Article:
|Hummingbird Banding in
Hummingbird banding requires special permits from the U.S. Fish and Wildlife Service Bird Banding Laboratory, and in Michigan also from the Michigan Department of Natural Resources. Permits are issued only to qualified individuals with an acceptable Research Plan and the endorsement of three references (other banders or ornithologists) who can vouch for the applicants abilities and intentions.
Banding birds requires specific training for handling birds, placing metal bands (each uniquely numbered) safely and quickly on their legs, capture techniques, identification techniques, age-sex determination techniques, data collection, and annual reporting of data to the Bird Banding Laboratory. Banding hummingbirds is more specialized than the banding of songbirds, and several years of experience with songbirds is often preferred before an applicant will be granted a hummingbird banding permit.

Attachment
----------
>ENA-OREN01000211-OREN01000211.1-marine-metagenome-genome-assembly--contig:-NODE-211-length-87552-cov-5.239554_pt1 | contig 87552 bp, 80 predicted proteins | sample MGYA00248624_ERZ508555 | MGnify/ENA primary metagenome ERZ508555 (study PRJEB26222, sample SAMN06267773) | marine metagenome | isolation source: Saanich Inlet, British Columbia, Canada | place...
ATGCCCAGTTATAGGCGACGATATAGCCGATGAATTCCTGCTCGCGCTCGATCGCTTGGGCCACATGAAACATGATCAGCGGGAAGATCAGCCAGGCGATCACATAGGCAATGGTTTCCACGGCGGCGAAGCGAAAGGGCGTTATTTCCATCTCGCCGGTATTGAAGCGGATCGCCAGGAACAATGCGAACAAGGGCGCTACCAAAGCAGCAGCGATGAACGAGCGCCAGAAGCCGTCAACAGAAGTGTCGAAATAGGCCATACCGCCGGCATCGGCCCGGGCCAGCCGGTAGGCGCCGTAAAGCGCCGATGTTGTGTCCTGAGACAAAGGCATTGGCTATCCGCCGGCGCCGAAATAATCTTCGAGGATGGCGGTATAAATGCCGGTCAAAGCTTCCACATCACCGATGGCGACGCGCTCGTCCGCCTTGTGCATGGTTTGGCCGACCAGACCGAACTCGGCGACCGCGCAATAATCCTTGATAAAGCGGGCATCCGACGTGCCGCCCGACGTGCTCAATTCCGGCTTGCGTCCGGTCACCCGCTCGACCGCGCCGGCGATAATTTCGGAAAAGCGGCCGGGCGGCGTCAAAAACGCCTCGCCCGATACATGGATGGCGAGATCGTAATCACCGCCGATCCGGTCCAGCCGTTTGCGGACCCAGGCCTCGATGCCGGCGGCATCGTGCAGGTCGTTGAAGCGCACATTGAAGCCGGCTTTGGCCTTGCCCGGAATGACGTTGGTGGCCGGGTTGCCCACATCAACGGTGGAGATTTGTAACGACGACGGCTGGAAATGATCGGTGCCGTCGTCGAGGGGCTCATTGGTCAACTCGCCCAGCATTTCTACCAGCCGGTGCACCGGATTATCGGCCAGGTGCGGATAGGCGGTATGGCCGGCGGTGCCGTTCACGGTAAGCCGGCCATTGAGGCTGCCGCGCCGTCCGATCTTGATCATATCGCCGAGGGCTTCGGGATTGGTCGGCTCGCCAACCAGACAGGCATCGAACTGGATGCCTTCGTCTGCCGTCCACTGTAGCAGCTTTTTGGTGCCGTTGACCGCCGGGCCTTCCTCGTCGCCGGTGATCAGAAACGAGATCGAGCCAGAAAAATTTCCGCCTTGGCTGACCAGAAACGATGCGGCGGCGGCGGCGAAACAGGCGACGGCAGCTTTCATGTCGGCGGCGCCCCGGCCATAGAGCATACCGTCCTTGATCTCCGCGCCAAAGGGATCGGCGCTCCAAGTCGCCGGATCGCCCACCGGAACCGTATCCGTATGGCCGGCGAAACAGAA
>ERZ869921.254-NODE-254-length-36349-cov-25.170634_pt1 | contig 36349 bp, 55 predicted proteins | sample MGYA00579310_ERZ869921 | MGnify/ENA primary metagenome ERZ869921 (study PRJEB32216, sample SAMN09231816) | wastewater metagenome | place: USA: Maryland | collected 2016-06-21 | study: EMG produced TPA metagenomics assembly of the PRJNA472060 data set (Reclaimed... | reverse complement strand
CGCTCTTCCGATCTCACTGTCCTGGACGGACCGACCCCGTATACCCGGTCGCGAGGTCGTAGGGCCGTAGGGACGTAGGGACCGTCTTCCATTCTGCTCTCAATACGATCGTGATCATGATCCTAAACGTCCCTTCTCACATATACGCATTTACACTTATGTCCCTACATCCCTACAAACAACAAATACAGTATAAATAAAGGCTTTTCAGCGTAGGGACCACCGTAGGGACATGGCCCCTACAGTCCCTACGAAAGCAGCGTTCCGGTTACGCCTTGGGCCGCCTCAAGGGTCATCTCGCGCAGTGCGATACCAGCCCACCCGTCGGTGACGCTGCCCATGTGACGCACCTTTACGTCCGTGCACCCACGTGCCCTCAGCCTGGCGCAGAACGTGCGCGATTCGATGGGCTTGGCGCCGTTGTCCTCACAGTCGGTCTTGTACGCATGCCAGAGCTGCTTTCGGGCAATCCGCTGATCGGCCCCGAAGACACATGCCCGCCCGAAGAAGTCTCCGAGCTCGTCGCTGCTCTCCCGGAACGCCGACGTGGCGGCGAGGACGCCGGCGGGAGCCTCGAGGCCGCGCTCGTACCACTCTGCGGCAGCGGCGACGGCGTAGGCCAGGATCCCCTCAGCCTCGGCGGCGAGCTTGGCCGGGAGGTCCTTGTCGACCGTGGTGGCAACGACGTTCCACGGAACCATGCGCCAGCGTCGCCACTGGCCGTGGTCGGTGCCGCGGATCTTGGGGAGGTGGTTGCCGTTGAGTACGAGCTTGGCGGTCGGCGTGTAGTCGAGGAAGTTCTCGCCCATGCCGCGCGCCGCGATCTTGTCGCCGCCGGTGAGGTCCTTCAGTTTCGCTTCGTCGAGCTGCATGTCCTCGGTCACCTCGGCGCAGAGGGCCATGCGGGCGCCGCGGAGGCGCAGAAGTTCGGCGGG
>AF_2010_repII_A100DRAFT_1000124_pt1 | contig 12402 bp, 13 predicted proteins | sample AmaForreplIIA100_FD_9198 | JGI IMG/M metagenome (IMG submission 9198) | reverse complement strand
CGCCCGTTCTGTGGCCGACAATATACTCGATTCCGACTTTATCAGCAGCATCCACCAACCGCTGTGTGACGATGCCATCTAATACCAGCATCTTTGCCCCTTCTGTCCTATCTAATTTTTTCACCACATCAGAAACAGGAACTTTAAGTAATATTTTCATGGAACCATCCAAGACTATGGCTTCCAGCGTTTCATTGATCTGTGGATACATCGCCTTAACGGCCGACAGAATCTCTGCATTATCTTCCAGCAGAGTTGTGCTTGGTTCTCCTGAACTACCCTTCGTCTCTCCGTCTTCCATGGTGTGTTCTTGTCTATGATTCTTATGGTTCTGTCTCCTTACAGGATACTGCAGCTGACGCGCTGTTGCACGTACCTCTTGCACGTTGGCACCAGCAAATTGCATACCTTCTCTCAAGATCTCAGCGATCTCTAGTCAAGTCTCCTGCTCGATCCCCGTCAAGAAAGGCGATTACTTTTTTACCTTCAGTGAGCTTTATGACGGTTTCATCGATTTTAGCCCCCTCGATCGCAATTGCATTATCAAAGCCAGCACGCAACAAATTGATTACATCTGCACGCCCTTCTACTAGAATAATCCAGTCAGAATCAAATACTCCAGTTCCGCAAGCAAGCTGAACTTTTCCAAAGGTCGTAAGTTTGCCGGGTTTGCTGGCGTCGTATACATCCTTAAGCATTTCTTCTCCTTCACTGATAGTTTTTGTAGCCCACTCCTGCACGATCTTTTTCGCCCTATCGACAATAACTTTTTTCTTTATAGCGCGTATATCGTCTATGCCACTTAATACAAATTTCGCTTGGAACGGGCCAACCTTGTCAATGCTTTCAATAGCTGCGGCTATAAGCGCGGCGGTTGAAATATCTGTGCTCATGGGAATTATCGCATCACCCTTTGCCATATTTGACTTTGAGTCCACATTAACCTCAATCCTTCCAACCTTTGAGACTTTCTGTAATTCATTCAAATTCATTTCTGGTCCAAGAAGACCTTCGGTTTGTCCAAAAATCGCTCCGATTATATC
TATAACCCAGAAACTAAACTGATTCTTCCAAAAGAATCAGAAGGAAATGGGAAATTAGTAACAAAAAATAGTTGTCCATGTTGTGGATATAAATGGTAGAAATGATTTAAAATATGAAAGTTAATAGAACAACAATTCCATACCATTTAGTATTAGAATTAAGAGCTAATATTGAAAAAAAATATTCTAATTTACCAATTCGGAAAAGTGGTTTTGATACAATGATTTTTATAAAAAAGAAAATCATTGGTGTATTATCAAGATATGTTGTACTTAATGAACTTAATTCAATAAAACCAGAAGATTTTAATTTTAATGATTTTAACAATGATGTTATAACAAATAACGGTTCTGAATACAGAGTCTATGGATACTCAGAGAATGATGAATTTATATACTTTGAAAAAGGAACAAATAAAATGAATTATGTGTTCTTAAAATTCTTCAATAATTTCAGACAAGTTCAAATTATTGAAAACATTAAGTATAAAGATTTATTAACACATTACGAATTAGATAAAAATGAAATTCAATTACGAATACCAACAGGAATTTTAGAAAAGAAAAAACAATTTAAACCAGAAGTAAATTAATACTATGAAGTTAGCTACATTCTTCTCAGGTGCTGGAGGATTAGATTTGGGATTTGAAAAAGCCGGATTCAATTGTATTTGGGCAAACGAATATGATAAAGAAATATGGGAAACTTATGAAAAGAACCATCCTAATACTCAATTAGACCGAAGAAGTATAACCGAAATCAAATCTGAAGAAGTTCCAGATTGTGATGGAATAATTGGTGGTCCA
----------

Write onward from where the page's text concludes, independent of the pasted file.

In addition to the specialized handling and banding techniques required for banding hummingbirds, it is necessary for the bands to be formed by the bander, rather than receiving them finished from the Banding Laboratory. Bands are delivered to the hummingbird bander on thin aluminum sheets, from which they must be carefully cut, rough edges sanded smooth, and formed into a band.
Currently, there are about 80 banders holding permits to do hummingbirds in North America, out of a total of perhaps 2500 bird banders. I am currently the only hummingbird bander in Michigan, and also have permits for Ohio and Ontario. Other nearby hummingbird banders are working in Wisconsin, southern Illinois, Ohio, and eastern Pennsylvania. Most hummingbird banders are concentrated in the southeastern U.S., the Gulf Coast, and the western U.S. Only a handful of hummingbird banders are working in the Upper Midwest, where we hope to unlock a few more of the Ruby-throated Hummingbird's secrets!
I would like to thank Rick Neubig, Carl Pascoe, and Mike Perrin for allowing me to use their photos to supplement my own in this section.